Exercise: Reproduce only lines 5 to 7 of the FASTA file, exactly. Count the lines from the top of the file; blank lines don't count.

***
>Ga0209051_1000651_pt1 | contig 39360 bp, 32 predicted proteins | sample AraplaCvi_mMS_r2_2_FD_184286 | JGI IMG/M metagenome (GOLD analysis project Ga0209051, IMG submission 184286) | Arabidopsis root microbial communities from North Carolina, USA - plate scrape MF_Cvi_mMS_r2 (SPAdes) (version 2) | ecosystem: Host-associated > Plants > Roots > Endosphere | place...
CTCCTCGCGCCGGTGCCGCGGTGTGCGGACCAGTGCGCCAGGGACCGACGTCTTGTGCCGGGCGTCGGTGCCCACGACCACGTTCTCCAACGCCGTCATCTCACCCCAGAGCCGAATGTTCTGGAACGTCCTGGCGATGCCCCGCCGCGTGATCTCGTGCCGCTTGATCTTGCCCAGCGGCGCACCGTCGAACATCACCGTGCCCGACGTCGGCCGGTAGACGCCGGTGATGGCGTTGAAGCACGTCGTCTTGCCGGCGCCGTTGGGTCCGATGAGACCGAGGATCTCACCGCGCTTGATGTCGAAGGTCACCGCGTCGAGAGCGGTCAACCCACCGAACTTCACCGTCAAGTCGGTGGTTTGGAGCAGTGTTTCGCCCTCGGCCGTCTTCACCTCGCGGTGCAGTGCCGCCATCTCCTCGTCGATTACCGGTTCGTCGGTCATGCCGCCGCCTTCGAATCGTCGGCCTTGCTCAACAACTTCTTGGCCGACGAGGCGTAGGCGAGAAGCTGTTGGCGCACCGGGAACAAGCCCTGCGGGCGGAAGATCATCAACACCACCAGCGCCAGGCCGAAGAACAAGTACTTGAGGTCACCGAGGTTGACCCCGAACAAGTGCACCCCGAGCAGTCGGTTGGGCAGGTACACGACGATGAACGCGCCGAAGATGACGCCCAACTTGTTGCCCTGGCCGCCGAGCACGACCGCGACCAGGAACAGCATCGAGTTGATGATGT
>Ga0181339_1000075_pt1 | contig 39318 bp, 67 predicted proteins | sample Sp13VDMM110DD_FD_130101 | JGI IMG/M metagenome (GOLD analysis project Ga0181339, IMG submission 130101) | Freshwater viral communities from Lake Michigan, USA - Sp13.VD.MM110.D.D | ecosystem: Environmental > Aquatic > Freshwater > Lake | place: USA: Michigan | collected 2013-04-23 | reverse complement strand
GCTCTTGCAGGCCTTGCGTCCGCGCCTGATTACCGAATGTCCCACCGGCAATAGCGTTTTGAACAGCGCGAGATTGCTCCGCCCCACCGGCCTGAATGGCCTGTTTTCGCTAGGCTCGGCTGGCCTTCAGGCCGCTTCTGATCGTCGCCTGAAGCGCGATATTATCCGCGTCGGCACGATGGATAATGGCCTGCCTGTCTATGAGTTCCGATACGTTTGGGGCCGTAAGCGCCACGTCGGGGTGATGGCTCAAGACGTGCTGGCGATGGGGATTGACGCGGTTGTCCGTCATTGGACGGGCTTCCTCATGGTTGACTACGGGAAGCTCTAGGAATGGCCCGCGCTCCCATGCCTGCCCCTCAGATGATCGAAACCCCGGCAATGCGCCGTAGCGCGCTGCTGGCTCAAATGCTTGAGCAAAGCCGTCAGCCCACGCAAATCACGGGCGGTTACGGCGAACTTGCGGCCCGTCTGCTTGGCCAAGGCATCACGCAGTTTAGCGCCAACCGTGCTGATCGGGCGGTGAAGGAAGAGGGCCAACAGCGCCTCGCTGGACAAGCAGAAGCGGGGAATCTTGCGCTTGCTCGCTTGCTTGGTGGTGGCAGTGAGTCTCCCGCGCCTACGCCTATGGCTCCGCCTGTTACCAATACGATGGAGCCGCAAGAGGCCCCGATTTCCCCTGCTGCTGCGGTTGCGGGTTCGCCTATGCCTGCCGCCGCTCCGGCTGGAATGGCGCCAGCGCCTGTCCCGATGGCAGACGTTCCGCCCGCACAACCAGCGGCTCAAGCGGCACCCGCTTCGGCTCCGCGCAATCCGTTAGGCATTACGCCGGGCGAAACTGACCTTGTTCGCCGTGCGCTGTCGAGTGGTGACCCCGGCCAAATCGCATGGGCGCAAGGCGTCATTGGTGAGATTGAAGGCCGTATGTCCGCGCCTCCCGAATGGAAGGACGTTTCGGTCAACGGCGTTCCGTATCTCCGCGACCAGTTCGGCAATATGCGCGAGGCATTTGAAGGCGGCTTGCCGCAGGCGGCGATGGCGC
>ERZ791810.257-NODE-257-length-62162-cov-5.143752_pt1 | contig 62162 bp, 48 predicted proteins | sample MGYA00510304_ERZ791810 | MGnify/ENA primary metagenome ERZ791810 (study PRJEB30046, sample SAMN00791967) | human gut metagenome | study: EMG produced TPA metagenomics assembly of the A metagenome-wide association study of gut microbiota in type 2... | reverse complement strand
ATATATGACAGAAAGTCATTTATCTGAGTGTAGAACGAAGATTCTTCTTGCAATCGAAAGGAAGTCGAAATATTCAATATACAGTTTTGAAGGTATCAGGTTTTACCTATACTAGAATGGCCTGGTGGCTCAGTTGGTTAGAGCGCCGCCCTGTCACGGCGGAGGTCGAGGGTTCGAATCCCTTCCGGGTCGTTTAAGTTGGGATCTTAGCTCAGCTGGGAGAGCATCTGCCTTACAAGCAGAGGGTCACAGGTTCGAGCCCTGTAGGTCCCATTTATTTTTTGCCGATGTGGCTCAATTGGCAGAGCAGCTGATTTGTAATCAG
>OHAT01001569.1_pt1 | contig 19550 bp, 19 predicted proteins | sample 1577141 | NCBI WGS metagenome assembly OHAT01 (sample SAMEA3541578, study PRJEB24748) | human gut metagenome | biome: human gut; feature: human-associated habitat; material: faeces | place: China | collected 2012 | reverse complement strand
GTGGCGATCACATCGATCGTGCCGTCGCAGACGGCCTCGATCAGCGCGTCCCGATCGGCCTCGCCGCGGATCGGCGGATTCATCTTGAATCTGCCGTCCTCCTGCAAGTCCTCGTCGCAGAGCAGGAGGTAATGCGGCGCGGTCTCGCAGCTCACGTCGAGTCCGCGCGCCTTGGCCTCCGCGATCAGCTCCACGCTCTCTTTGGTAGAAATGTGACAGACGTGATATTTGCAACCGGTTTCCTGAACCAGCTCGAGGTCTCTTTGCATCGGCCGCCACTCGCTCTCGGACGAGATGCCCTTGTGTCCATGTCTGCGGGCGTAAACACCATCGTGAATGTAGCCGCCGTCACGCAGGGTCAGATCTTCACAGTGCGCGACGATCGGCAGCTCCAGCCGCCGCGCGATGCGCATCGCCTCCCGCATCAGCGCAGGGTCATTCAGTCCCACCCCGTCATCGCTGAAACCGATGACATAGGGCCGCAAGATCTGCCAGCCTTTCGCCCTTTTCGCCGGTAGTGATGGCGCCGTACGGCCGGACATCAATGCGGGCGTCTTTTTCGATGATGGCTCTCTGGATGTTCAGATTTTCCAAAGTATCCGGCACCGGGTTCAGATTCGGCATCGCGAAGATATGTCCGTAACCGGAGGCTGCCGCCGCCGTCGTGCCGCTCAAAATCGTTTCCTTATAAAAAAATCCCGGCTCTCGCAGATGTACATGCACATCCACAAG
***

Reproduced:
>ERZ791810.257-NODE-257-length-62162-cov-5.143752_pt1 | contig 62162 bp, 48 predicted proteins | sample MGYA00510304_ERZ791810 | MGnify/ENA primary metagenome ERZ791810 (study PRJEB30046, sample SAMN00791967) | human gut metagenome | study: EMG produced TPA metagenomics assembly of the A metagenome-wide association study of gut microbiota in type 2... | reverse complement strand
ATATATGACAGAAAGTCATTTATCTGAGTGTAGAACGAAGATTCTTCTTGCAATCGAAAGGAAGTCGAAATATTCAATATACAGTTTTGAAGGTATCAGGTTTTACCTATACTAGAATGGCCTGGTGGCTCAGTTGGTTAGAGCGCCGCCCTGTCACGGCGGAGGTCGAGGGTTCGAATCCCTTCCGGGTCGTTTAAGTTGGGATCTTAGCTCAGCTGGGAGAGCATCTGCCTTACAAGCAGAGGGTCACAGGTTCGAGCCCTGTAGGTCCCATTTATTTTTTGCCGATGTGGCTCAATTGGCAGAGCAGCTGATTTGTAATCAG
>OHAT01001569.1_pt1 | contig 19550 bp, 19 predicted proteins | sample 1577141 | NCBI WGS metagenome assembly OHAT01 (sample SAMEA3541578, study PRJEB24748) | human gut metagenome | biome: human gut; feature: human-associated habitat; material: faeces | place: China | collected 2012 | reverse complement strand